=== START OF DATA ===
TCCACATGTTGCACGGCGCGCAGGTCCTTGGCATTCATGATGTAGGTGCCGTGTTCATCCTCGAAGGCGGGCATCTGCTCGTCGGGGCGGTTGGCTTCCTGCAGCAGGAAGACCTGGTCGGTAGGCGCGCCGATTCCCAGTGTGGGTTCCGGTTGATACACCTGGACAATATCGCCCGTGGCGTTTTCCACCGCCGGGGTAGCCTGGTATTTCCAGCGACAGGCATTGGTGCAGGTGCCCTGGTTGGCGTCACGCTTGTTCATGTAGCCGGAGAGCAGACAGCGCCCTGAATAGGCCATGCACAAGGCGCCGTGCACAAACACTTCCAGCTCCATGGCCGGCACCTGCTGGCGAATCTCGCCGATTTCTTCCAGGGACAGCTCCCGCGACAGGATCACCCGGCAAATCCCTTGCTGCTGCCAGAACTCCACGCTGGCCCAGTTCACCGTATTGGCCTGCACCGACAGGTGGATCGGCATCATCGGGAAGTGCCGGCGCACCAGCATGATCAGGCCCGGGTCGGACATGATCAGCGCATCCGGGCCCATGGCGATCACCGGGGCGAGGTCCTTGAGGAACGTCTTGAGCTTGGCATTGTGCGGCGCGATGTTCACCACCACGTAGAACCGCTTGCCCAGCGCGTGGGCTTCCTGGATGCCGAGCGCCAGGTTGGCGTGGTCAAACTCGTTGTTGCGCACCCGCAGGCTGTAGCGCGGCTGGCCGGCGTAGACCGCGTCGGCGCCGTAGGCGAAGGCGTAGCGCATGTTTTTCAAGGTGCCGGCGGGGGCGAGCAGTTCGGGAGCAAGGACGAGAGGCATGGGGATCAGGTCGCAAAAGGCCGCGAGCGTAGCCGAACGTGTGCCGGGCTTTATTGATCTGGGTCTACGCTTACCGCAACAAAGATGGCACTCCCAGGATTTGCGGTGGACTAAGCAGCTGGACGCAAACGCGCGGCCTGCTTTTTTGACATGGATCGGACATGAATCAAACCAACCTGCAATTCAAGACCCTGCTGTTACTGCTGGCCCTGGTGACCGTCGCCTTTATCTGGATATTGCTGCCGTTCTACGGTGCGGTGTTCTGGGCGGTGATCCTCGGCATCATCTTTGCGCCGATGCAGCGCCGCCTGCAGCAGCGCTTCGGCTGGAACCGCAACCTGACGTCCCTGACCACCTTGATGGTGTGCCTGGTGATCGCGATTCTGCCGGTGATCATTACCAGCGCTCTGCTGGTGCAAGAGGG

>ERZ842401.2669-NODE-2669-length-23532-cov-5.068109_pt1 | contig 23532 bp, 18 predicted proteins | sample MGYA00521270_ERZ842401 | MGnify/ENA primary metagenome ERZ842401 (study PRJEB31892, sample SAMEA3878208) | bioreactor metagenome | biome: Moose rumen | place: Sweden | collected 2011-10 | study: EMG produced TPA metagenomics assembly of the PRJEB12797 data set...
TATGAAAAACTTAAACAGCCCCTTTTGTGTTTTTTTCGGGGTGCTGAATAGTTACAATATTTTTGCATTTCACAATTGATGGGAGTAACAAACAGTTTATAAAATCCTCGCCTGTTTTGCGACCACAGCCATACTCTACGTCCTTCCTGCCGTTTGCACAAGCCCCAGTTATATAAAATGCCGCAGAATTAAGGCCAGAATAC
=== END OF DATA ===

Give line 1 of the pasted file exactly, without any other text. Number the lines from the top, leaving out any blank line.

TCCACATGTTGCACGGCGCGCAGGTCCTTGGCATTCATGATGTAGGTGCCGTGTTCATCCTCGAAGGCGGGCATCTGCTCGTCGGGGCGGTTGGCTTCCTGCAGCAGGAAGACCTGGTCGGTAGGCGCGCCGATTCCCAGTGTGGGTTCCGGTTGATACACCTGGACAATATCGCCCGTGGCGTTTTCCACCGCCGGGGTAGCCTGGTATTTCCAGCGACAGGCATTGGTGCAGGTGCCCTGGTTGGCGTCACGCTTGTTCATGTAGCCGGAGAGCAGACAGCGCCCTGAATAGGCCATGCACAAGGCGCCGTGCACAAACACTTCCAGCTCCATGGCCGGCACCTGCTGGCGAATCTCGCCGATTTCTTCCAGGGACAGCTCCCGCGACAGGATCACCCGGCAAATCCCTTGCTGCTGCCAGAACTCCACGCTGGCCCAGTTCACCGTATTGGCCTGCACCGACAGGTGGATCGGCATCATCGGGAAGTGCCGGCGCACCAGCATGATCAGGCCCGGGTCGGACATGATCAGCGCATCCGGGCCCATGGCGATCACCGGGGCGAGGTCCTTGAGGAACGTCTTGAGCTTGGCATTGTGCGGCGCGATGTTCACCACCACGTAGAACCGCTTGCCCAGCGCGTGGGCTTCCTGGATGCCGAGCGCCAGGTTGGCGTGGTCAAACTCGTTGTTGCGCACCCGCAGGCTGTAGCGCGGCTGGCCGGCGTAGACCGCGTCGGCGCCGTAGGCGAAGGCGTAGCGCATGTTTTTCAAGGTGCCGGCGGGGGCGAGCAGTTCGGGAGCAAGGACGAGAGGCATGGGGATCAGGTCGCAAAAGGCCGCGAGCGTAGCCGAACGTGTGCCGGGCTTTATTGATCTGGGTCTACGCTTACCGCAACAAAGATGGCACTCCCAGGATTTGCGGTGGACTAAGCAGCTGGACGCAAACGCGCGGCCTGCTTTTTTGACATGGATCGGACATGAATCAAACCAACCTGCAATTCAAGACCCTGCTGTTACTGCTGGCCCTGGTGACCGTCGCCTTTATCTGGATATTGCTGCCGTTCTACGGTGCGGTGTTCTGGGCGGTGATCCTCGGCATCATCTTTGCGCCGATGCAGCGCCGCCTGCAGCAGCGCTTCGGCTGGAACCGCAACCTGACGTCCCTGACCACCTTGATGGTGTGCCTGGTGATCGCGATTCTGCCGGTGATCATTACCAGCGCTCTGCTGGTGCAAGAGGG